Last Call: Book Discussion of “The Cross and the Lynching Tree” followed by Pilgrimage to Montgomery

Book Discussion of The Cross and the Lynching Tree by James H. Cone

Thursday, 5-7pm, July 25, 2019, Cathedral of St. Philip, Walthour Library

The cross and the lynching tree are the two most emotionally charged symbols in the history of the African American community. In this powerful new work, theologian James H. Cone explores these symbols and their interconnection in the history and souls of black folk. The discussion will be led by Canon Cathy Zappa and the Rev. Dr. Thee Smith.

Cathedral Pilgrimage to the National Memorial for Peace and Justice and The Legacy Museum in Montgomery, AL

Wednesday, 8am – 8pm, August 7, 2019

Cost: $20 (includes lunch)

Last call: Please visit the Cathedral’s website to register at:

Space on the bus is nearly full, so register ASAP!

The Cathedral will be chartering a bus to Montgomery, and our first stop in the morning will be the Memorial for Peace and Justice(which is outdoors). More than 4400 African American men, women, and children were hanged, burned alive, shot, drowned, and beaten to death by white mobs between 1877 and 1950. Millions more fled the South as refugees from racial terrorism, profoundly impacting the entire nation. Until now, there has been no national memorial acknowledging the victims of racial terror lynchings. On a six-acre site atop a rise overlooking Montgomery, the national lynching memorial is a sacred space for truth-telling and reflection about racial terror in America and its legacy.

We’ll have lunch and a tour at St. John’s Episcopal Church, then the bus will take us to the Legacy Museum. Located on the site of a former warehouse where black people were enslaved in Montgomery, Alabama, this narrative museum uses interactive media, sculpture, videography and exhibits to immerse visitors in the sights and sounds of the domestic slave trade, racial terrorism, the Jim Crow South, and the world’s largest prison system. Compelling visuals and data-rich exhibits provide a one-of-a-kind opportunity to investigate America’s history of racial injustice and its legacy — to draw dynamic connections across generations of Americans impacted by the tragic history of racial inequality.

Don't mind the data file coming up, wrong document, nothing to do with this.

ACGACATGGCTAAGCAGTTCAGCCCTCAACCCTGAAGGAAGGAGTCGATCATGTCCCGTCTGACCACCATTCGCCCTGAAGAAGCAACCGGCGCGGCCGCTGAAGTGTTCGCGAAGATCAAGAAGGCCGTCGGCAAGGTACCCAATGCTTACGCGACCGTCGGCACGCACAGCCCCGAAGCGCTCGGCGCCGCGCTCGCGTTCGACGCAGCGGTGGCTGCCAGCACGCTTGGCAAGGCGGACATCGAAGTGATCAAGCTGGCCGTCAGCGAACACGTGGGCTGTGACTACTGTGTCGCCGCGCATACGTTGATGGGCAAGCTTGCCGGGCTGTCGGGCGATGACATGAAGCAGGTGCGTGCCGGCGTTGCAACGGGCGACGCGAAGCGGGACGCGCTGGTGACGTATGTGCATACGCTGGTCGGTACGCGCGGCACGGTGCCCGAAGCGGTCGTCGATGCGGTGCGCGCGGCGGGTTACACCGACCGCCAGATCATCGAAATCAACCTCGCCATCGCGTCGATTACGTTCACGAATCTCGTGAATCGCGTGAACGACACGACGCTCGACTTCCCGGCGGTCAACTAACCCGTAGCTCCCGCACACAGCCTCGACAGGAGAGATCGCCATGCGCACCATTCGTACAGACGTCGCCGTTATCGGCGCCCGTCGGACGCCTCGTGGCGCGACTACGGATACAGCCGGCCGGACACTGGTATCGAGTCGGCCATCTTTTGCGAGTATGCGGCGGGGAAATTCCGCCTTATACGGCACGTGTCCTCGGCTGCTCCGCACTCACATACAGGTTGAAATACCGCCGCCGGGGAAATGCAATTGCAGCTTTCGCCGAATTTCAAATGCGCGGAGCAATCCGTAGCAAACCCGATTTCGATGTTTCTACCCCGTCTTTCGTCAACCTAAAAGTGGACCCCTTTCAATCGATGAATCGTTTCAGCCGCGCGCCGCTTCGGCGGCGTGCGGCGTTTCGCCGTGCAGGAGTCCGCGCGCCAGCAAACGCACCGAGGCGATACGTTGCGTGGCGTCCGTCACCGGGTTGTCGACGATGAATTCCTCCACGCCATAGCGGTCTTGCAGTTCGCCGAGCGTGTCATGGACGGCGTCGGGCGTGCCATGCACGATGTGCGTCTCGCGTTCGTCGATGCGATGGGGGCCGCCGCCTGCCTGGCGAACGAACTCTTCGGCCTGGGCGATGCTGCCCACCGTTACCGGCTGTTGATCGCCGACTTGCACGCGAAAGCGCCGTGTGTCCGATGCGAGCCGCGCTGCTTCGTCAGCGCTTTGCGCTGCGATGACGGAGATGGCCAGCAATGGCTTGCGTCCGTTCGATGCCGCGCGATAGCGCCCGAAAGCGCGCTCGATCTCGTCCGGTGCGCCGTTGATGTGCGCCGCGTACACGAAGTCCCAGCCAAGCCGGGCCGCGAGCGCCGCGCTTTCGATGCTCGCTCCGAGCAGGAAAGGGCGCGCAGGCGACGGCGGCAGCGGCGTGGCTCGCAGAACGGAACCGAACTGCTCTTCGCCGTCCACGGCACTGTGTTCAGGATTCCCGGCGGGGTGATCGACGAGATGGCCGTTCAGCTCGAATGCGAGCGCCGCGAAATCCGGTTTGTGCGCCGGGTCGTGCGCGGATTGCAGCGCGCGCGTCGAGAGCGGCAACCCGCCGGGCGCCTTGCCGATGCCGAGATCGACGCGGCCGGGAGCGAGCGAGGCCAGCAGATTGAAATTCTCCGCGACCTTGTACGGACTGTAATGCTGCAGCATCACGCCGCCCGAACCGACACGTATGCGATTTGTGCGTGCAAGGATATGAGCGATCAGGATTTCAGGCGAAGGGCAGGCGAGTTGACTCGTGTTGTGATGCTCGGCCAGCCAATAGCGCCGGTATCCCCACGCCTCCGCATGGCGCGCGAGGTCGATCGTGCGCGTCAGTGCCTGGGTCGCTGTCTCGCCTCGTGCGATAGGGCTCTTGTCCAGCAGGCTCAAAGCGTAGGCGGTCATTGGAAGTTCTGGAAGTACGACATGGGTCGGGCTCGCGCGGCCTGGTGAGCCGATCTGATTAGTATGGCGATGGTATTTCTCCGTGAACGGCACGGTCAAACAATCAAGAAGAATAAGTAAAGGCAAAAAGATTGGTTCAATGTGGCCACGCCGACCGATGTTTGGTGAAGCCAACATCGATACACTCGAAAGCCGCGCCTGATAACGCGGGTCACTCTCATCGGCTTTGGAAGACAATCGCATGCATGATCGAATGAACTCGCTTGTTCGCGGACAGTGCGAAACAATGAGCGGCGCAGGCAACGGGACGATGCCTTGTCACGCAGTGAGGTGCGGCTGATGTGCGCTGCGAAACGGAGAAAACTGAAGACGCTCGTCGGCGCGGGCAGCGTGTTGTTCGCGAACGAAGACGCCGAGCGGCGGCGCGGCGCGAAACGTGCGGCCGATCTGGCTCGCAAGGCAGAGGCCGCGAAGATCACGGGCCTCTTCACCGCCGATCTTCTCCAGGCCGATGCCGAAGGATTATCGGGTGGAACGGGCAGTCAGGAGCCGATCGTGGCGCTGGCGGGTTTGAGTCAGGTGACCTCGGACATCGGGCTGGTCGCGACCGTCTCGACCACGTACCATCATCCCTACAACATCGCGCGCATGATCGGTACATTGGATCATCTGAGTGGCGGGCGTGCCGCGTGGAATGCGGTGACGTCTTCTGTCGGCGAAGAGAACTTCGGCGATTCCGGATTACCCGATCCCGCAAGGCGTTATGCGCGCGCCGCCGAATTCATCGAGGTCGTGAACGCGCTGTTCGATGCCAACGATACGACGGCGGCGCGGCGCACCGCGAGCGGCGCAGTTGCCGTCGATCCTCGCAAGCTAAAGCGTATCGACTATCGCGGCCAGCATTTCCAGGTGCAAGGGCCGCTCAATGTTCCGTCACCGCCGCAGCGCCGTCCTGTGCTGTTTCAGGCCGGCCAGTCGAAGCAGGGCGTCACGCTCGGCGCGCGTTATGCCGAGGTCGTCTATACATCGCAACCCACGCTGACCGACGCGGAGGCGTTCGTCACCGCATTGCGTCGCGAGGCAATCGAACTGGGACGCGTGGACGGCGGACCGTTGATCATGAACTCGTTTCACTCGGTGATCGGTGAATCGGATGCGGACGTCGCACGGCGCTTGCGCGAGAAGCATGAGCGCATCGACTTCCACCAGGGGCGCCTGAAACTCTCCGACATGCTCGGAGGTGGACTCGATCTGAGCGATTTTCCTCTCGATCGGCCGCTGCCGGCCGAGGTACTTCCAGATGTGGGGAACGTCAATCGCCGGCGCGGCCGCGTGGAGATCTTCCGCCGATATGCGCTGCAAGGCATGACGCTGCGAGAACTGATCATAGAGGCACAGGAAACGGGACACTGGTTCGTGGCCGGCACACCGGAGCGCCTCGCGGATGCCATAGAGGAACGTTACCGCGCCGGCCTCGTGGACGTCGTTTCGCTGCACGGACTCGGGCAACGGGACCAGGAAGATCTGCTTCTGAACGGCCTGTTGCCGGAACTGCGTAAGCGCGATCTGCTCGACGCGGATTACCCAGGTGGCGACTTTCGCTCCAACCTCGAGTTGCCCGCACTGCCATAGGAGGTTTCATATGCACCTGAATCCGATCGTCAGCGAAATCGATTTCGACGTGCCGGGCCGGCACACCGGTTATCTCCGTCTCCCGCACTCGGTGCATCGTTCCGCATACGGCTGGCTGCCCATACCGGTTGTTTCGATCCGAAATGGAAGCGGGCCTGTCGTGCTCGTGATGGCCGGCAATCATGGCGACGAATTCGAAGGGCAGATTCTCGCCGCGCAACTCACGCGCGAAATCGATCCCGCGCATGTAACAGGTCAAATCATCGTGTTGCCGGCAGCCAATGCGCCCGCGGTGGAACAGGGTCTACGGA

Cathedral clergy and staff will lead the pilgrimage, including liturgies and discussion, to help you process this powerful day.

It will also be a very long day, and will probably not be enjoyable for children. However, it’s a great opportunity for parents to learn more in order to plan a visit later with their children. And, Saturday, October 19 Cathedral Youth and parents, grandparents, and teachers will make the pilgrimage. Watch the Cathedral Youth News for more information!

Please visit the Equal Justice Initiative website to learn more about the Memorial and Legacy Museum

Last call: Please visit the Cathedral’s website to register at:

Space on the bus is nearly full, so register ASAP!

Contact Jeannie Mahood (; 404-365-1031) or Canon Cathy Zappa (; 404-365-1043) if you have questions.